Title: Love Is
Characters: Nanny, Loulou, Oscar/André
Genre: Romance, Friendship, Family, Reflective
Notes: I had to look up one scene from the anime for this short story (it's so obvious which one), but it took me a few tries to find the right scene in the right episode. I kept getting emotional and not wanting to skip around, haha. Well, Happy Bastille Day to everyone. I hope this tiny little 'fic brings a smile to your face…or something! Warning: Unedited! Also, spoilers for the ending.
The news reached the de Jarjayes mansion two days after the deaths of its youngest two occupants. Oscar François de Jarjayes, 33, and André Grandier, 34, had been shot and killed.
For months afterward, Nanny could not help but think she saw them everywhere she went. In the end, she supposed it was habit to see them with rapiers in the yard, with the horses in the stables, around the house, because they had been there, that way, doing those things, for so long that it was difficult to understand that they would not be doing them again.
Almost without noticing it, the memories faded, receded. Voices that she could once recall so easily started to fade into the back of her mind. At first she blamed it on her age, for she was getting up in years and could neither hear nor remember very well anymore, but it wasn't long before she realized that the culprit was time, moving forward and leaving those who had stopped behind.
She no longer saw flickering, fleeting memory-images of André heading to the stables, heard Oscar call his name for a practice match. Instead, she saw tables and chairs, horses and hay.
Master de Jarjayes did not allow roses in the house, and Madame had let many of the servants go. Nanny stayed because she had always been there, because she, much like the de Jarjayes, lost something precious that could never be returned to her.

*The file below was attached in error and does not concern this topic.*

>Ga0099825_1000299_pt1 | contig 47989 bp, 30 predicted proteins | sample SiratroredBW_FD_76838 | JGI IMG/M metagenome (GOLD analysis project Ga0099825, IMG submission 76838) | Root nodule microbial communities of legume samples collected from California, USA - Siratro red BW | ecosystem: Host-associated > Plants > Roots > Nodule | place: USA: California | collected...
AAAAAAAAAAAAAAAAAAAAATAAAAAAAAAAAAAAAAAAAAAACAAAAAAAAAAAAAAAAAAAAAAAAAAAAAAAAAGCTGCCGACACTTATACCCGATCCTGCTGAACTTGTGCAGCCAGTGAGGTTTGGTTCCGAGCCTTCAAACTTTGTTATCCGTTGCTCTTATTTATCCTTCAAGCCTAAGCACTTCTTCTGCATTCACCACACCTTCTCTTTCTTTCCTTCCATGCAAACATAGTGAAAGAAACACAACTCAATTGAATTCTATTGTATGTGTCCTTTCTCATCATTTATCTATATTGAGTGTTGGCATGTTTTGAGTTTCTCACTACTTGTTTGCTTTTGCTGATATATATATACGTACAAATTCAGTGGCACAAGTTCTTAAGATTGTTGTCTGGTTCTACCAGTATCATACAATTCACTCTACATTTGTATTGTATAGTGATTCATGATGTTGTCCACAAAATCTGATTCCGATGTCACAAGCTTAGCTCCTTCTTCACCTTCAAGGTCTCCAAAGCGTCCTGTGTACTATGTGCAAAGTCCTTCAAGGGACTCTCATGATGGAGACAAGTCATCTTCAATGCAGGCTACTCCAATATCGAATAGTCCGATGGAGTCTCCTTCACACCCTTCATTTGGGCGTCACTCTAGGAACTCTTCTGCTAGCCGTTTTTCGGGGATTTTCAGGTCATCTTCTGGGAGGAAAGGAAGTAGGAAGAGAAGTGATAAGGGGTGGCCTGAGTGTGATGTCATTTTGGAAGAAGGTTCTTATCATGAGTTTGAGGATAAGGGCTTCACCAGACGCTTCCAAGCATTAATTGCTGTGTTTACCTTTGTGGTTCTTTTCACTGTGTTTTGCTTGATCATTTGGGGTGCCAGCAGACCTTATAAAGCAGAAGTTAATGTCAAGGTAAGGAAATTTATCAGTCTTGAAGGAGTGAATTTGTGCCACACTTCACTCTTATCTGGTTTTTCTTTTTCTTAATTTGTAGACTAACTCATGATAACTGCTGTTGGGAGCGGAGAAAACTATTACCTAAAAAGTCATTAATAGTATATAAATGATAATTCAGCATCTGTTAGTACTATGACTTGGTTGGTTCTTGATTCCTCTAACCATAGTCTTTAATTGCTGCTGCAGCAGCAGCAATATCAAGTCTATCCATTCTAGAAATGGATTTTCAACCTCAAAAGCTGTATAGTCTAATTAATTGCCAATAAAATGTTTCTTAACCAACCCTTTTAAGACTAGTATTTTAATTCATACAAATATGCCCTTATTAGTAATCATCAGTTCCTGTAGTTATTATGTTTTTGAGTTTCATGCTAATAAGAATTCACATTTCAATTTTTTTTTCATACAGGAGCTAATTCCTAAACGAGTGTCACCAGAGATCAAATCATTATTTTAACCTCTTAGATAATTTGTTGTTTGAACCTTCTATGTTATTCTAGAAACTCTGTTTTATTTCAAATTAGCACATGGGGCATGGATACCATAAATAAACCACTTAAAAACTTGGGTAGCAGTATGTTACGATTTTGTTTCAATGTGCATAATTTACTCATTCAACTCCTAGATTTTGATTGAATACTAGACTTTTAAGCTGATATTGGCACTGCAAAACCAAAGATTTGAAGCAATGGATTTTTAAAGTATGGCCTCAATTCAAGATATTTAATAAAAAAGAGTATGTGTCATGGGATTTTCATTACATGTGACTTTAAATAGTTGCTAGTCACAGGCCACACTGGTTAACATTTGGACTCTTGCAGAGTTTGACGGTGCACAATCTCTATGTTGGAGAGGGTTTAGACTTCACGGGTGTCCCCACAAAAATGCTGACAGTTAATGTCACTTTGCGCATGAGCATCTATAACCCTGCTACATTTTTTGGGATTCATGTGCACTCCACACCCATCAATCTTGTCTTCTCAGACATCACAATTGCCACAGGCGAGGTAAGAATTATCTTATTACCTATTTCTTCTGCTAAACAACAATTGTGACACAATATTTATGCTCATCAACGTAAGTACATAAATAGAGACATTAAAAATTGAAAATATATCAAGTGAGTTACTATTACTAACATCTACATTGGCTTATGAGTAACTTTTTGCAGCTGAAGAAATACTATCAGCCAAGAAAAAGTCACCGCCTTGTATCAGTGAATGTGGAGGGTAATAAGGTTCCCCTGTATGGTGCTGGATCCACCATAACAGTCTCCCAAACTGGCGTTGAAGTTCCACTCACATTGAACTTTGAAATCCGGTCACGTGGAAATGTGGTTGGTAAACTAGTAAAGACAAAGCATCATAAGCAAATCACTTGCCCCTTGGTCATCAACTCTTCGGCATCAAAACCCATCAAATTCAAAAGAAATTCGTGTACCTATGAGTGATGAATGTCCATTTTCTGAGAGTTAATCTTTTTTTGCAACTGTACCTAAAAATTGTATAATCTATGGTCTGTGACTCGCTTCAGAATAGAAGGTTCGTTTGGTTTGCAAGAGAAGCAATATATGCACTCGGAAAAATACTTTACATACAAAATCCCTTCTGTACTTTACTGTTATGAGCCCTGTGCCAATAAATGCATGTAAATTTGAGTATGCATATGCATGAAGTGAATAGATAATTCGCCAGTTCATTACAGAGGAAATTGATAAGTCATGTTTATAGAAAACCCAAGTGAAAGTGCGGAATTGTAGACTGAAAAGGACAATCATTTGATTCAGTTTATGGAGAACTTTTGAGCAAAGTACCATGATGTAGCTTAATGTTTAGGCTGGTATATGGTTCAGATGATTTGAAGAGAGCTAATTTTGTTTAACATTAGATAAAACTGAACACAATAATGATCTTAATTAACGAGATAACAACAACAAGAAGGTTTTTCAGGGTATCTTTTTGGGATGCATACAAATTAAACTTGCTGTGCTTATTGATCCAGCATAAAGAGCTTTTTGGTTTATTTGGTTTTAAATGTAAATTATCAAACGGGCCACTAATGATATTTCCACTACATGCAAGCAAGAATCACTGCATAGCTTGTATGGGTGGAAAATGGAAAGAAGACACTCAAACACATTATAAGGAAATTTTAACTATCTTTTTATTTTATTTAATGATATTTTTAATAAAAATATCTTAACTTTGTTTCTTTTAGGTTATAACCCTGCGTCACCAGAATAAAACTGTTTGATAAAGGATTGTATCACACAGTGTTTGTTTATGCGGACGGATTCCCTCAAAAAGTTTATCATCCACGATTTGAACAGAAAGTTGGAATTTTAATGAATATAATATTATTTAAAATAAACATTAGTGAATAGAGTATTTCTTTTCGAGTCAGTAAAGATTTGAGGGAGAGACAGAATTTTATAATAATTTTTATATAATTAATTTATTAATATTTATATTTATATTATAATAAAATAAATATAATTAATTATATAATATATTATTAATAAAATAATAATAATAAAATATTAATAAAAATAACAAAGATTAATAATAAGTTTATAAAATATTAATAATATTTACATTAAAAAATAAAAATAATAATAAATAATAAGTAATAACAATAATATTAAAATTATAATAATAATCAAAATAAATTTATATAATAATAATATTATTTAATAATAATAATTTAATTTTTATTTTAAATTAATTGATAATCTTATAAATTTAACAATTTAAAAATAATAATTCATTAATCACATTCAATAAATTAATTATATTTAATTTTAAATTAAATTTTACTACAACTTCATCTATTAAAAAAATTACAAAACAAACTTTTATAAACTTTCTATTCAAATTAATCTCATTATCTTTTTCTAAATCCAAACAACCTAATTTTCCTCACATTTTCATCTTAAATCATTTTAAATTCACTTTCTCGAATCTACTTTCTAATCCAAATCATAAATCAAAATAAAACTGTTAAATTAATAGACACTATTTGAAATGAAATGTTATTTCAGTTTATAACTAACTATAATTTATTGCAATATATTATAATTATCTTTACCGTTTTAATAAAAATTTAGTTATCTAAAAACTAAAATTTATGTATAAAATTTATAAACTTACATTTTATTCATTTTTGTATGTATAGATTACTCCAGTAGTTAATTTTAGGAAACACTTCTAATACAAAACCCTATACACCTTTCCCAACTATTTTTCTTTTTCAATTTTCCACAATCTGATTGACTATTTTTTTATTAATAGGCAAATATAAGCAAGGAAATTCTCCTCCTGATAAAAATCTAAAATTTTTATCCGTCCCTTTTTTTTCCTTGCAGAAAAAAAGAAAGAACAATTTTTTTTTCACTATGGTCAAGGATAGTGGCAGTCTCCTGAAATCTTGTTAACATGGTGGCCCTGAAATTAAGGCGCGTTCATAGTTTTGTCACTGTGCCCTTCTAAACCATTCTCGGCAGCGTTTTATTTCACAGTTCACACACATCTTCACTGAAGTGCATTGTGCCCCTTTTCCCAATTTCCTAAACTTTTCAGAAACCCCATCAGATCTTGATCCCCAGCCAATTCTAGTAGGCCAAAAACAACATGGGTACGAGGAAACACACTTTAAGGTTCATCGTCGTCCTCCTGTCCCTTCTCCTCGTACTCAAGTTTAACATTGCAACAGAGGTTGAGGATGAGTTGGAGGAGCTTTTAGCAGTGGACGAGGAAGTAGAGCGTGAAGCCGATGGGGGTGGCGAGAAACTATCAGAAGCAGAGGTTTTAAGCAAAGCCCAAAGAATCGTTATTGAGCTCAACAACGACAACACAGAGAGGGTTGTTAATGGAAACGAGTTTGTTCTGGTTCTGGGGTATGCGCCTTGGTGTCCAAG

Loulou ran into the kitchen one afternoon, holding tightly to a book, her frock smudged with stains. "Nanny," she said, eyes bright, hair as bushy and wild as ever, "what is love?"
Nanny's fingers trembled and she almost set down her knife.
What a weighty question, she thought, but she continued peeling as if the girl had asked the weather, or for permission for a snack, something requiring a pause of thought, but nothing more.
"What is love?" she repeated, stalling for time to think.
And her mind raced.
Love is patient, love is kind. Love is given, a gift.
Love is earned, something treasured, something worth holding onto, something you can't forget—never forget, never surrender.
Love can build people up, it can tear them down. Love can make a person happy, it can make them sad.
Love is stronger than fear, and hatred, and sorrow, and loneliness.
Love cannot stop anything, least of all death, and you can't hurry it, rush it, but you can usher it in with open, welcoming arms, laughs, smiles, joy in your eyes and in your heart.
Love is fought over—and for—with swords and muskets and fists with a frenzy as feverish as one used to fight for freedom.
Love is bowed knees and, "Kill me first."
Nanny's thoughts stop there, on a memory, faded and frightening, a night that had been full of terror and fear and relief, in that order.
Love is not something you need a permit for, not anymore. If only he could see. If only they could see.
"What is love really?" repeated Loulou, tapping her feet impatiently.
Nanny set down her peeled potato and grabbed another, taking the moment to give the young woman a time-worn smile. "Love is…" she said, softly, slowly.
And Loulou sighed. "Nanny," she pouted, eyebrows drawn together in annoyance, "Love is what?"
And Nanny knew exactly how to answer that question, because love is hurt and joy and sorrow and pain and worth-it and so many other things rolled into one. It's not something that can be bottled, or explained, or saved for later.
"It just is," she said, as if it explained everything.